Love, Actually Is All Around… (London, Day 7)

“If you look for it, I’ve got a sneaking suspicion… love actually is all around.”– Love Actually

Kristen’s watch alarm went off at a too-early 5 a.m., and I begrudgingly made my way to the bathroom for my last rendezvous with Death Tub.

Due to our pre-packing the night before, we left the room slightly before schedule, but better early than late when you’re dealing with international departures. We lugged our luggage down Shepherd’s Bush Road towards Hammersmith, waving goodbye to all the landmarks along the way.

Goodbye, hotel.

Golden Strand Hotel

Goodbye, Royal Guest House 2, sister hotel. Goodbye, Kebab Machine.

Kebab Machine

So long, cute boutique store with the red sweater I coveted but never bought. Adios, tapas restaurant. See ya later, Brook Green Tavern and Brook Green Park.

Brook Green Park

Catch you on the flipside, Hammersmith Library. Laurie Arms, we hardly knew ye.

Laurie Arms Pub

Caffe Nero, you will be fondly remembered.

We bought our single tickets for Heathrow (our Oyster cards would have only gotten us halfway there), found the lift and lowered ourselves onto the platform. The first train went directly to Terminal 4, so we hopped aboard, luggage and all.

A woman got on a few stops later, asking if the train was going to Terminal 5. Kristen said no, but there were other stops along the way where she could switch. By the end of the trip, we were the ones giving directions. The woman got off at Hounslow Central, when prompted by the announcement on the train.

We tried to check in at the automated kiosk, but we both got messages that we needed to do it manually. After queuing for 10 minutes, we checked our luggage at the counter and got our printed boarding passes.

When we went through security, we didn’t have to remove our shoes. We just had to take our plastic bags full of liquids out of our carry-ons, and I had to remove my laptop.

We had about an hour before boarding, so we got some nourishment at Corsa, a coffee shop that Brian from the Three Crowns pub had highly recommended the day before. Kristen said their coffee was as good as Caffe Nero, if not better. I had a blackcurrant and white chocolate muffin, and it held up to Caffe Nero’s offerings quite well.

I took a final spin through the duty-free shops, purchasing some chocolates for Tim’s parents and a Harrod’s tea tin for myself. We headed down to the gate about 10 minutes before they were to begin boarding. I spied an Abbey Road postcard at the last shop and hastily procured it for Tim.

As we waited for the boarding announcement, we sat in the sunlight, near the window by the gate. A woman in her mid-20s was sitting a few seats to the left of us. She couldn’t stop smiling. I’m not sure how we started talking, but she told us she had just gotten engaged the day before. She and her fiance met as contractors in Iraq. His family lives in England, and they both stopped to visit them before she made her way alone to see her mother in Vegas. He proposed to her at the top of the London Eye. She was so happy, and it was contagious. She couldn’t stop looking at her ring, and she was beaming. We congratulated her heartily, and I sent a quiet wish to the universe to keep them both safe.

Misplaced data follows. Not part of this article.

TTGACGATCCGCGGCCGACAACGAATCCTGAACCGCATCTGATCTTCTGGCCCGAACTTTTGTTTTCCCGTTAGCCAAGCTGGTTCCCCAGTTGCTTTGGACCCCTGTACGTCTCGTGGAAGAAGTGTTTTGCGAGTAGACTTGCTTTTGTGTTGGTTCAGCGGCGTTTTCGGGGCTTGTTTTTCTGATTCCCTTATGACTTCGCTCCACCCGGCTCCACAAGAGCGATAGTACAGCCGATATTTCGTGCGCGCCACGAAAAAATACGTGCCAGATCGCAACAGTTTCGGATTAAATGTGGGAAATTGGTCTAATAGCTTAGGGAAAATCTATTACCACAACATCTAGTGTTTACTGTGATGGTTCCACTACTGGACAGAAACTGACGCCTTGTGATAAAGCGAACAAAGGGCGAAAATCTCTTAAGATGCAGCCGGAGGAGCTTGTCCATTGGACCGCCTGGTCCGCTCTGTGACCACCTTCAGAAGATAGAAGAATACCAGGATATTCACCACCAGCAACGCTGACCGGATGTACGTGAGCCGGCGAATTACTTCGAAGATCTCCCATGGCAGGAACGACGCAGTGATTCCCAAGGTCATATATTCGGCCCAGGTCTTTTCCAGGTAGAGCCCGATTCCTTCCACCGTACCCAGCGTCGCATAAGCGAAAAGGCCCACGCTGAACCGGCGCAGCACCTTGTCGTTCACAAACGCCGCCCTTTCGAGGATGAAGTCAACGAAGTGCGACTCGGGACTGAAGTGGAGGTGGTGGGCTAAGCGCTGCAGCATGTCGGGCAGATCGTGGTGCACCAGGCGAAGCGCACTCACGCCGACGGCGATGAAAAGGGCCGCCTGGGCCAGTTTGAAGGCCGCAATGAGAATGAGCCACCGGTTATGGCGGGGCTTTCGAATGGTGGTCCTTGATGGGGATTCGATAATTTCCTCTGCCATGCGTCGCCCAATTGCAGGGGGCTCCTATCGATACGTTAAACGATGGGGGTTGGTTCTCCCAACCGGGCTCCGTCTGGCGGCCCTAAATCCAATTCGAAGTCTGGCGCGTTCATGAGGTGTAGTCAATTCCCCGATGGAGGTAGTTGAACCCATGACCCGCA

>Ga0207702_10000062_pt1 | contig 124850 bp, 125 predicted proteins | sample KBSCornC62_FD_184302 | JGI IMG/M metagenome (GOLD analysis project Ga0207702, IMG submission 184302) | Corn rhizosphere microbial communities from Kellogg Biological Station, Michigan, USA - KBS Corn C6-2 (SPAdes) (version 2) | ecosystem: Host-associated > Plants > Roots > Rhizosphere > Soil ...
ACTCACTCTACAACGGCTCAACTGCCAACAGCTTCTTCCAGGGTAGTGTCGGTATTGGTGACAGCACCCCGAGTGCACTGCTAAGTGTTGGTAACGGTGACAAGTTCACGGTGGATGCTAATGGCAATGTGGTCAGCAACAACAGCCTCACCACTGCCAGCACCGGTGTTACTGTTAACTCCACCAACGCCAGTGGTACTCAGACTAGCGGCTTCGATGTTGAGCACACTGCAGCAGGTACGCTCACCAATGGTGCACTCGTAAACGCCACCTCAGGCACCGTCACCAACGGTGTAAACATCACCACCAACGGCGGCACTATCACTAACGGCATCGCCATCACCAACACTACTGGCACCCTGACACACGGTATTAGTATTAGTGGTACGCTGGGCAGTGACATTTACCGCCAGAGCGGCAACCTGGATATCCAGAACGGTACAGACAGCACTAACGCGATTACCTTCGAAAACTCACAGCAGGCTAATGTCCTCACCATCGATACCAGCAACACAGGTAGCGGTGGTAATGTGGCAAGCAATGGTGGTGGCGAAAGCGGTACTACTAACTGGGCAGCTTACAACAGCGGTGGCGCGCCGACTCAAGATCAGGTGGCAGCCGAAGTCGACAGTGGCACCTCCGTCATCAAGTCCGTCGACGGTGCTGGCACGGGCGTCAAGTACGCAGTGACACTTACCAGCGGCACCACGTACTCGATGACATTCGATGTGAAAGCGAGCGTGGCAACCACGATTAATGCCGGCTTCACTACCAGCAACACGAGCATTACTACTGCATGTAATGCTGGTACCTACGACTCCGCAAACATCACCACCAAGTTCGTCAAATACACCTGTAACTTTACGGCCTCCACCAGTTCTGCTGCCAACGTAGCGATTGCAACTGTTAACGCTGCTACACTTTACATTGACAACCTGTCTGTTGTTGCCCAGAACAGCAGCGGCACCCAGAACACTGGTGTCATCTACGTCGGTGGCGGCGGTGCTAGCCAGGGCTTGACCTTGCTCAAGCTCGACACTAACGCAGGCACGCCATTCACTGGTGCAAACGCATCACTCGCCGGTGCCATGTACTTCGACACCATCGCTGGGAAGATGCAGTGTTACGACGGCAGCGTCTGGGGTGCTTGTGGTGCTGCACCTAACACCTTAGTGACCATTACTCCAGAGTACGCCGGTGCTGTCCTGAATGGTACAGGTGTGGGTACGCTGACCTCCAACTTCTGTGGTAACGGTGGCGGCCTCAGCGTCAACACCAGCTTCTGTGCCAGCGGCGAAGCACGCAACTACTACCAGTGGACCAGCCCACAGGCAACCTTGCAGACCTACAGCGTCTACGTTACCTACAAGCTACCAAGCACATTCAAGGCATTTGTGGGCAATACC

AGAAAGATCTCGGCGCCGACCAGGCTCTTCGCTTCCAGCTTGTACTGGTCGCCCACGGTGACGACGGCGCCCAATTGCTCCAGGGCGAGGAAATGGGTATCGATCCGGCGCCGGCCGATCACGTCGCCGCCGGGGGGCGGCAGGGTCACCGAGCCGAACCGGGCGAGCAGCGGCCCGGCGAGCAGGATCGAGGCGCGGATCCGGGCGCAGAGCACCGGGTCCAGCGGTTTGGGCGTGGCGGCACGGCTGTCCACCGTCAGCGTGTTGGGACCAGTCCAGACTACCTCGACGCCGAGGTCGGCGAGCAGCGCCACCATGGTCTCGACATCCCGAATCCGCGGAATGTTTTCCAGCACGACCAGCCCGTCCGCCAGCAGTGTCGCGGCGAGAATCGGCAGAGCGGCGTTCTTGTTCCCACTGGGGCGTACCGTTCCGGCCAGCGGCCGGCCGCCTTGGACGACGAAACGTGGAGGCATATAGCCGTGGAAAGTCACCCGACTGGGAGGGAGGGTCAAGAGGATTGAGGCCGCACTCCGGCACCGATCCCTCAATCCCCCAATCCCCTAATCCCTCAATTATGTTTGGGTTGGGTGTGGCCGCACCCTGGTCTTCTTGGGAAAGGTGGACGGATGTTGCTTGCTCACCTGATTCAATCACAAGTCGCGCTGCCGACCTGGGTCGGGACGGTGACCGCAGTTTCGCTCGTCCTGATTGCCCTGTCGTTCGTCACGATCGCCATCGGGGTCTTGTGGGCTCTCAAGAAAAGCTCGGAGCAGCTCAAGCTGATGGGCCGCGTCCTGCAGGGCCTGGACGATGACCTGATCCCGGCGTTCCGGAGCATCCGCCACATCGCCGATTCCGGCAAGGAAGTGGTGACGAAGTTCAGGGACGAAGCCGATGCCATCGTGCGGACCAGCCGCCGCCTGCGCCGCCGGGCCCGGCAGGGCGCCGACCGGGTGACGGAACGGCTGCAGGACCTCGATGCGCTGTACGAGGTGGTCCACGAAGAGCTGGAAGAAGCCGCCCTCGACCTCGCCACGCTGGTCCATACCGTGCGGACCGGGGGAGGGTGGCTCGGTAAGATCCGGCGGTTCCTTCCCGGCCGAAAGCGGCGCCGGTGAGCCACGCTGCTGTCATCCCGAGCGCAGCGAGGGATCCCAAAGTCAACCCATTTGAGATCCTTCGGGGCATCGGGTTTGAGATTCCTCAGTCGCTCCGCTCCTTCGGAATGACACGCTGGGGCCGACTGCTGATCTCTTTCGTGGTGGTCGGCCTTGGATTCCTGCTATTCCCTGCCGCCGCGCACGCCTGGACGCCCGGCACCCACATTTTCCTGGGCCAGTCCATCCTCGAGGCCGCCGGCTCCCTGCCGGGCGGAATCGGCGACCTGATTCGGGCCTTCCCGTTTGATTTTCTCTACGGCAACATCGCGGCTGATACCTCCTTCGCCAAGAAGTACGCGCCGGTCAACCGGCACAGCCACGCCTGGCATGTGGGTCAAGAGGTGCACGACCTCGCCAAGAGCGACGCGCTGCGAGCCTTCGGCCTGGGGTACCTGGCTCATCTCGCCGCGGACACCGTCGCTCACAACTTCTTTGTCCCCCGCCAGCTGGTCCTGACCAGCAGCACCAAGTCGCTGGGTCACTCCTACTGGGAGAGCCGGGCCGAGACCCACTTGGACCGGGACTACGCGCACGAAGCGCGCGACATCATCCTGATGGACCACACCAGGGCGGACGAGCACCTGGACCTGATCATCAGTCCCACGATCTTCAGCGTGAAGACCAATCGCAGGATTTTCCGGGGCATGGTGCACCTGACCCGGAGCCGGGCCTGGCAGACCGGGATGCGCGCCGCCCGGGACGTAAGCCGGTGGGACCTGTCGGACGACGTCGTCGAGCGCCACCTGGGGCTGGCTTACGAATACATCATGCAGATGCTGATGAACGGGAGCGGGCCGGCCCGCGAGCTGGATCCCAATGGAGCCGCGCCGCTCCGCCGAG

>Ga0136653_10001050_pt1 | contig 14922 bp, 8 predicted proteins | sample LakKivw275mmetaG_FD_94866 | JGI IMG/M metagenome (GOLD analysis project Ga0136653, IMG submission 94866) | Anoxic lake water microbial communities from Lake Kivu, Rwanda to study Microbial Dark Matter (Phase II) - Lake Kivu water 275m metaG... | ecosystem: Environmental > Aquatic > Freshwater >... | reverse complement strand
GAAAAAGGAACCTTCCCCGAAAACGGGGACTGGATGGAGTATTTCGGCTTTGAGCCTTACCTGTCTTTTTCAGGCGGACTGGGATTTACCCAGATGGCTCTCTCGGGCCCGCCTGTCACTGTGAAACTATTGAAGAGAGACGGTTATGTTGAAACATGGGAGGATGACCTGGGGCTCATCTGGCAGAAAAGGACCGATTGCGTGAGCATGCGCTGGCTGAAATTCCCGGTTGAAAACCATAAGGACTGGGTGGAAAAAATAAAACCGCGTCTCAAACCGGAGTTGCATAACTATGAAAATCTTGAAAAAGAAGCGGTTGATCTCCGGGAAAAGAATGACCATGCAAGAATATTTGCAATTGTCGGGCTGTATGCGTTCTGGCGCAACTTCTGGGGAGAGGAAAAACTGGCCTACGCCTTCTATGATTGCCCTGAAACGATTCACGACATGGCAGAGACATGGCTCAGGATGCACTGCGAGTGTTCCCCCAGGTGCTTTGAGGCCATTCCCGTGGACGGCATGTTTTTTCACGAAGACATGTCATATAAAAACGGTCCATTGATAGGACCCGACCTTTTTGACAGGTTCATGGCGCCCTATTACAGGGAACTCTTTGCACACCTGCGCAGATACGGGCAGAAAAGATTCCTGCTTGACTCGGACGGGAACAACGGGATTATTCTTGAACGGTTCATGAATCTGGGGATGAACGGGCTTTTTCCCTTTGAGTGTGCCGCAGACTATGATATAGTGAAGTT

Kristen and I had each booked a window seat, hoping that nobody would sit next to us, and our hopes were realized. The plane was about half full, so there was plenty of room for everyone to stretch, although the flight attendant reminded us all about five times before we departed that we weren’t allowed to switch seats until they’d matched everyone to their original seat assignments.

Unfortunately, people tend to sleep less on transatlantic flights during the day, or maybe it was just the group of rowdy football fans behind us, but we were both grateful to have the multimedia center at our disposal once again. We both watched Twilight, which should be recategorized as a comedy, or at least renamed to Dawson’s Creek with Vampires. At one point, Kristen had to punch me to keep my seat from shaking because I was laughing so hard, and it was giving her motion sickness because her screen kept moving. Oh, to be young and angsty again. I can see why teenage girls like it, and I am obviously not the target audience.

I took a break, finished the book I was reading, and chose Slumdog Millionaire as the latter part of my double feature. It was excellent– really riveting. Also, I must say I’m really not interested in visiting India anytime soon.

Our flight arrived slightly ahead of schedule, which gave us plenty of time to stand in the immigration queue. We presented our travel cards and passports again, and I was pleased with the amount that I hadn’t purchased abroad. After what seemed like forever, we made it through the line and retrieved our bags from the carousel. We weren’t chosen for a random bag inspection, so we took the escalator down to the main baggage claim area where Tim was waiting patiently, ready for some extra help with our rambunctious dogs.

Kristen and I hugged goodbye, promised to meet soon to exchange pictures, and just like that, the trip was over.

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